Elizabeth Zvonar is a Canadian artist whose collages and sculptures encounter us as objects of curiosity and contemplation. Her choice of mediums is vast, including brass, stone, porcelain, and hand-cut collage, but no matter what she creates, Zvonar’s work is tied together by a consistent style that is tactfully sexual, critically engaged, and subtly humorous. Her motifs include multiplicities of disembodied hands and fingers, magazine cutouts juxtaposing seductive imagery with the silly or strange, and high-fashion objects (such as porcelain high heels) splattered with a suggestive, white glaze. These works grab our attention and activate our minds, and this is precisely their intention. As Zvonar expresses in a fascinating interview with Here and Elsewhere,
“I like to make things strange and interesting to look at in order to engage. My method is tied to how advertising operates. I tend to use sex blatantly or metaphorically, mimicking advertising strategies [and] pushing the image/concept/work into unfamiliar territory.”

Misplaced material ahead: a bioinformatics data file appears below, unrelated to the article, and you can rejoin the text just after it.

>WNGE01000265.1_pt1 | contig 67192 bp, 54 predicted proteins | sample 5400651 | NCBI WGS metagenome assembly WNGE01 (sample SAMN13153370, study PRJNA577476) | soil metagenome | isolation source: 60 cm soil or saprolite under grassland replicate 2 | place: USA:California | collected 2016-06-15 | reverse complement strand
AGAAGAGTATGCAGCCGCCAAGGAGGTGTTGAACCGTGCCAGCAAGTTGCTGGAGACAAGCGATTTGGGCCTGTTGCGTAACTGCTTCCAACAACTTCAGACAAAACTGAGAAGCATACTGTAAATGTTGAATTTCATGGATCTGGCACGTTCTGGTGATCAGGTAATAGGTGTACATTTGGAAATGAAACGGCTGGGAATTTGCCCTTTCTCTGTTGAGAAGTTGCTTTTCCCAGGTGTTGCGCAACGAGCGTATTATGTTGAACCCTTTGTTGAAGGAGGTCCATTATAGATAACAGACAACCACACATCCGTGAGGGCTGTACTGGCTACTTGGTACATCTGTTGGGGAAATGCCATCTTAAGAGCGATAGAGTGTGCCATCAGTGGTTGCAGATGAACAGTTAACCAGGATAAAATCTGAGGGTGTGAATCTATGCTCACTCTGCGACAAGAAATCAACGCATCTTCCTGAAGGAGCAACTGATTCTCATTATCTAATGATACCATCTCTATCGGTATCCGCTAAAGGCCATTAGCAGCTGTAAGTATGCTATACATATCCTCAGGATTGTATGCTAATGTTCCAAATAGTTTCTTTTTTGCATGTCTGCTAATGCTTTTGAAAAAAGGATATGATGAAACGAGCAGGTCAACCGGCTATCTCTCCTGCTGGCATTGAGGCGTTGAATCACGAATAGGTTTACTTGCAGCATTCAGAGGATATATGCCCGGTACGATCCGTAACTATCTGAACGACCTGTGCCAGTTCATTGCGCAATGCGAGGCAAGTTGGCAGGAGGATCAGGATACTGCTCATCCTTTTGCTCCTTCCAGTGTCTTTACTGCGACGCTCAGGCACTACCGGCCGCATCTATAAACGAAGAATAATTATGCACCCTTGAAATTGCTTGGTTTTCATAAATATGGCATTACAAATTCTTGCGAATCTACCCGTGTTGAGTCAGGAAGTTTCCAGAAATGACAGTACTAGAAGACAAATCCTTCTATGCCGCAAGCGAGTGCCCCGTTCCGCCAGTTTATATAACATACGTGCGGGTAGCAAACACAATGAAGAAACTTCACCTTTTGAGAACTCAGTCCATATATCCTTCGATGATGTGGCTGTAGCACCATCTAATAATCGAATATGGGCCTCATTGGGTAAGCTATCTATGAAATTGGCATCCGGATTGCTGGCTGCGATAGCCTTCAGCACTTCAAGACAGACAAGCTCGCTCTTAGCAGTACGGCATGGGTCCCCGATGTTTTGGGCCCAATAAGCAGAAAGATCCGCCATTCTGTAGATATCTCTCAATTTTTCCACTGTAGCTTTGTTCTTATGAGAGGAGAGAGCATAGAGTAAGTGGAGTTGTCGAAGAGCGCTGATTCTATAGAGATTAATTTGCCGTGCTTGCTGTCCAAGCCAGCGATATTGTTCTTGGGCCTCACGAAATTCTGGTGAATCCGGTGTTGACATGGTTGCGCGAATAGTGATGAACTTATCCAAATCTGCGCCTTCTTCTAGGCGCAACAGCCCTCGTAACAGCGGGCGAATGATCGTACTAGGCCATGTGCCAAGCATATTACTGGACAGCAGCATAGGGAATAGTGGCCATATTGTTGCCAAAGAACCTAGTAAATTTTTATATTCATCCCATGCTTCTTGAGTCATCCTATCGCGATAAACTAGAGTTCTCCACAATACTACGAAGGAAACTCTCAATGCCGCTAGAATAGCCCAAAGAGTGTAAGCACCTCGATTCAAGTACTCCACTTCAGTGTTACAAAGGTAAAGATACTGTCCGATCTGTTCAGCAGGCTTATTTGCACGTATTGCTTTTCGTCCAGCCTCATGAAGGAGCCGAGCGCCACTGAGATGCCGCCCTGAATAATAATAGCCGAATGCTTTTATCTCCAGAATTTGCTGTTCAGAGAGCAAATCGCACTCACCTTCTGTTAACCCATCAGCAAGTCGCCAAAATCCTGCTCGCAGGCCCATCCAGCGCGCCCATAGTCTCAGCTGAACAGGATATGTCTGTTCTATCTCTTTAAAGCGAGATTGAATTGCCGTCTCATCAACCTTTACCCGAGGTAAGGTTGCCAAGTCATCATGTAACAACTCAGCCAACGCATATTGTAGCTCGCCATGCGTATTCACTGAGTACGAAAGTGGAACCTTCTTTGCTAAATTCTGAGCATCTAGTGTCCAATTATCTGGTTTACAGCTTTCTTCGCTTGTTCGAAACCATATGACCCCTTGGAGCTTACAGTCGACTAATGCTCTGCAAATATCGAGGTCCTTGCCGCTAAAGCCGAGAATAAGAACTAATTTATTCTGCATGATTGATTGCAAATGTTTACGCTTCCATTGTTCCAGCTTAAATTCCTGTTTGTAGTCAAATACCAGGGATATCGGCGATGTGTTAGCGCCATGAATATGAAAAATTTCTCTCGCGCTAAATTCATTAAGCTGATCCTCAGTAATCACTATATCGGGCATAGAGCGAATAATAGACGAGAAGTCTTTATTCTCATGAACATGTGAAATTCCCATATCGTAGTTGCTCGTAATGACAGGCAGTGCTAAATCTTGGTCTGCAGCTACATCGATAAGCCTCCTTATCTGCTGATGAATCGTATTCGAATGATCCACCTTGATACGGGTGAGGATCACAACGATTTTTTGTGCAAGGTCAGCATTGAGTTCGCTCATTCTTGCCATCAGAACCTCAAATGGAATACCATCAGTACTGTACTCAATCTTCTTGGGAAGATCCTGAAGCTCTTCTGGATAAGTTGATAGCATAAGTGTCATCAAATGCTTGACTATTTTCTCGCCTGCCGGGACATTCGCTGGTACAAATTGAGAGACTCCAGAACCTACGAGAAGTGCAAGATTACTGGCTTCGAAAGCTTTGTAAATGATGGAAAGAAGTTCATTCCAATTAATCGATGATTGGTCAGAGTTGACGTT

In this process of defamiliarization, Zvonar’s works become perceptual exercises in the effects of familiar and manipulative advertising imagery — the types of images that, as Zvonar acutely points out, inundate our waking lives “should one have their eyes open when walking down a street or in line at a grocery store” (Source). By removing idealized bodies and coveted material objects from their usual, seductive contexts and reconfiguring them in a socially aware manner, Zvonar’s creations cleverly critique the way fashion media and advertising operate on us by fragmenting and sexualizing the body.
Check out Zvonar’s website for a larger collection of her works, including a list of past exhibitions. If you’d like to learn more about her artistic themes and creative processes, I highly recommend reading the interview conducted by Here and Everywhere.